• I paused benches when possible. Pretty much any time I could make things harder, I would.
  • Shrugs were done against bands. It’s how I like to do them, because it’s a lot easier than loading up a few million plates.
  • After the day 1 workout was done, I’d do a stripset of lateral raises for a total of 80 reps.
  • After the day 2 workout was done, on days I had time, I’d do an incline DB bench stripset.
  • On top of all of this, I was still doing my daily work of 50 dips, 50 chins, 50 band pull aparts, 40 bodyweight reverse hypers, 30 GHRs, 25 band pull aparts, 20 standing ab wheels, and 11 neck bridges in 4 directions (forward, backward, left and right). If a workout included any of the daily work, I wouldn’t double up on it, but otherwise I made sure to hit these numbers minimum each day.


Once again, my intent in running this program was to have training that was hard enough to force me to eat to recover, and this did exactly that. Picking the right TM goes a long way, because week 3 and 6’s numbers are both so daunting that you spend 2 weeks going “Oh f**k” while you eat and train as hard as you can to ensure that you’ll be able to meet the mark when the time comes.

What I found interesting about this time around was that BtM felt more like an intensification phase vs an accumulation phase after running BBB Beefcake first. Beefcake had lots of reps while the intensity was on the lower end, whereas BtM had high intensity sets across and had me moving much heavier loads. Sure: the assistance work was heartier, but the main/supplemental work stayed heavy while the volume was on the low side. I actually think this makes the two programs pair VERY well together, and, under the “leader/anchor” construct, I think this is a solid way to about training the two. Prior to BBB Beefcake, I was running SVR II, and I think that might actually be a sound way to structure some long training blocks, and may even be what I end up doing once this whole phase is over.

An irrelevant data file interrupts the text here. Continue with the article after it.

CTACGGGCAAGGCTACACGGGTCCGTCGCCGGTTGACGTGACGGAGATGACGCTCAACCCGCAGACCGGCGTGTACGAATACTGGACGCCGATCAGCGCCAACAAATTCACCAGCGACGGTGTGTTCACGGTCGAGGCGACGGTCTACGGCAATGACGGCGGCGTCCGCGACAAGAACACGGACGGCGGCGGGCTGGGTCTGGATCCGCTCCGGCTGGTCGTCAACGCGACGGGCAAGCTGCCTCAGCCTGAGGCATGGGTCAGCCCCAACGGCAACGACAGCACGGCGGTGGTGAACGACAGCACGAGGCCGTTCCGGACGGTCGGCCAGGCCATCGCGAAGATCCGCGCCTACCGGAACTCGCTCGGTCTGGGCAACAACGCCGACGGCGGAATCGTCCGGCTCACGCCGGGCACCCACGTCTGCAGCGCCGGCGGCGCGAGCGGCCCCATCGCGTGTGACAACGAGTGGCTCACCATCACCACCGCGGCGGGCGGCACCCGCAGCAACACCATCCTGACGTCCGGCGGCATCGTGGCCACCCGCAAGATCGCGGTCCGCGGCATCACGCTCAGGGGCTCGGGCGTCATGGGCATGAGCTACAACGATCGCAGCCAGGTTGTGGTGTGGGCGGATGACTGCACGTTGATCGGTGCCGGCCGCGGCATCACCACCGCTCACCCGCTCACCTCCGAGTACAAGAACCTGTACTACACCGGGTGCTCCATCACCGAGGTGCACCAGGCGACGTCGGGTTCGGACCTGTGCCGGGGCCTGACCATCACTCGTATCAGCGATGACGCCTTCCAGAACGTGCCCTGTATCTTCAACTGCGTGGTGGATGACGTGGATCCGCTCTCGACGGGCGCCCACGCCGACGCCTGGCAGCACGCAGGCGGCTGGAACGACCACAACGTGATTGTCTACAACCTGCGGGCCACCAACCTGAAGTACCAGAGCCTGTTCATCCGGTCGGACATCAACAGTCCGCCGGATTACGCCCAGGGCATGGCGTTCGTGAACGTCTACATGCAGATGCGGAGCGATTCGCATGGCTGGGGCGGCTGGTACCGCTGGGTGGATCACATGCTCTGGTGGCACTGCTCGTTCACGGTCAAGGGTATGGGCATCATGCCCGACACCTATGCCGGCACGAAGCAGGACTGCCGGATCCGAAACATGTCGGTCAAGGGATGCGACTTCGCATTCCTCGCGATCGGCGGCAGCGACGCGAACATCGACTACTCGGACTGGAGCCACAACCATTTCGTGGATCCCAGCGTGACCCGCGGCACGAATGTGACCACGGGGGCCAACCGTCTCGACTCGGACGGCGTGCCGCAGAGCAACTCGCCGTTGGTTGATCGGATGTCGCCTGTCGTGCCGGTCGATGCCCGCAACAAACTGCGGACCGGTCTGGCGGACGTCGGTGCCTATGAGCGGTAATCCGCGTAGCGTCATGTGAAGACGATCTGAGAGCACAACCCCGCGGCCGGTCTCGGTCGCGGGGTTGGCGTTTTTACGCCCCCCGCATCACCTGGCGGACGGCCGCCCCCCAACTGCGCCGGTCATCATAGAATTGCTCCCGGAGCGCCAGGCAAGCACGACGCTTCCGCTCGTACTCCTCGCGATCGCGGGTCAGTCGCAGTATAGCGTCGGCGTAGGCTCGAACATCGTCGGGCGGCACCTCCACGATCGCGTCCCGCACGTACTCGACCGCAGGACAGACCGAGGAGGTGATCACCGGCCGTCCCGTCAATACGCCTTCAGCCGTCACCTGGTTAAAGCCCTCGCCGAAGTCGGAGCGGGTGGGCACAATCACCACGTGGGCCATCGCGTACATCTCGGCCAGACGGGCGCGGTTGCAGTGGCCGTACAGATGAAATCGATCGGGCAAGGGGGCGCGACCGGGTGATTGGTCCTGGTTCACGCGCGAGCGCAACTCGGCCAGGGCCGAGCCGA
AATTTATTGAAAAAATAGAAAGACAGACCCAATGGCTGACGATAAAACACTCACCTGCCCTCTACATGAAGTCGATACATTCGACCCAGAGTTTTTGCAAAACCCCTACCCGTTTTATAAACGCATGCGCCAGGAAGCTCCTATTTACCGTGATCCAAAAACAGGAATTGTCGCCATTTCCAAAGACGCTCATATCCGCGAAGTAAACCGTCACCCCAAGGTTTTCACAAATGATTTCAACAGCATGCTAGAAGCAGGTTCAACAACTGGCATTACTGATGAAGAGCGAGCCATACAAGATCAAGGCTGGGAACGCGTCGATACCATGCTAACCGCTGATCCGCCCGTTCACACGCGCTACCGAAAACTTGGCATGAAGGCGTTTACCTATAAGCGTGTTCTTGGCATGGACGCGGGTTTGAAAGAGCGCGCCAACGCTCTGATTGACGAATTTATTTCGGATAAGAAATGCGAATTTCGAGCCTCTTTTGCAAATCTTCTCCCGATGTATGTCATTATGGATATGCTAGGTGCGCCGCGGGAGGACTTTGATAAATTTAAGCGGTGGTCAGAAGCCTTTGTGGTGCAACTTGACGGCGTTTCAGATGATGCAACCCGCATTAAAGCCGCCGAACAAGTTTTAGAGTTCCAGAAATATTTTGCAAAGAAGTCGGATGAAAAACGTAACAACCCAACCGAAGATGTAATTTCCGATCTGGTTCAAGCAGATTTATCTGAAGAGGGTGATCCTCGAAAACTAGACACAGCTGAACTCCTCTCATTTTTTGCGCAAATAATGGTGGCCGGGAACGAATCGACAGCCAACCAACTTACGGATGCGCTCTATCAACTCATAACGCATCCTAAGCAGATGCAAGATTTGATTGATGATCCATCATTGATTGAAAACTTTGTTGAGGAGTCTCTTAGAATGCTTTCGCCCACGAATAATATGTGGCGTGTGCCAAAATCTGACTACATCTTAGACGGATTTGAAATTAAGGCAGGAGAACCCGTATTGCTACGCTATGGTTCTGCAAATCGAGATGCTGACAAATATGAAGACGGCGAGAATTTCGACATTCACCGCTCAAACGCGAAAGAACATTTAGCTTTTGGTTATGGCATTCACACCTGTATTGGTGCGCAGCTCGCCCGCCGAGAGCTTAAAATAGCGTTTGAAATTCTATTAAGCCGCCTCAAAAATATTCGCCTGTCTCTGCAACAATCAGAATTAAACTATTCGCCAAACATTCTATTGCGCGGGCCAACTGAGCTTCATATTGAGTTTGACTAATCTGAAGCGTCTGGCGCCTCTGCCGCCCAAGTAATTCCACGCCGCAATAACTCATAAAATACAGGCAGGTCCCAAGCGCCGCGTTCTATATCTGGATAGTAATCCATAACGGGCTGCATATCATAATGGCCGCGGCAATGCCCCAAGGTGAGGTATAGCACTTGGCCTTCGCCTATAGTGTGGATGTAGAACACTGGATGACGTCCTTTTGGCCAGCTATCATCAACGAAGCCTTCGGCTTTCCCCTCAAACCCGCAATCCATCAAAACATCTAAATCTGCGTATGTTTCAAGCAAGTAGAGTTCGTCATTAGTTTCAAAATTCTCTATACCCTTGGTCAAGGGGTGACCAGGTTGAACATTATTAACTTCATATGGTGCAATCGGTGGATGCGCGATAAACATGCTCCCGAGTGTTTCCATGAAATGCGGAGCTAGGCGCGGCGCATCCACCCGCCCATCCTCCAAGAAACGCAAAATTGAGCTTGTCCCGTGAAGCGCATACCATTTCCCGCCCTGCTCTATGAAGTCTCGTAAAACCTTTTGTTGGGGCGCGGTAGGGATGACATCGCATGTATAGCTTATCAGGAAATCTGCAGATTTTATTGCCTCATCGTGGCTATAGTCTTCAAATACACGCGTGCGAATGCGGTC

The modifications really drove home some hypertrophy demands, specifically taking the widowmaker sets far and cleaning each rep on the 10+ sets of cleans. This put some heavily metabolic demands on my body, and made all that nutrition valuable. The heavy emphasis on conditioning continued that.

Once again, I did not weigh myself throughout this process, but my lifts went up and my body grew as a result of eating the get through the program, and that’s ultimately what matters. I am primed and ready for Deep Water.

Some photos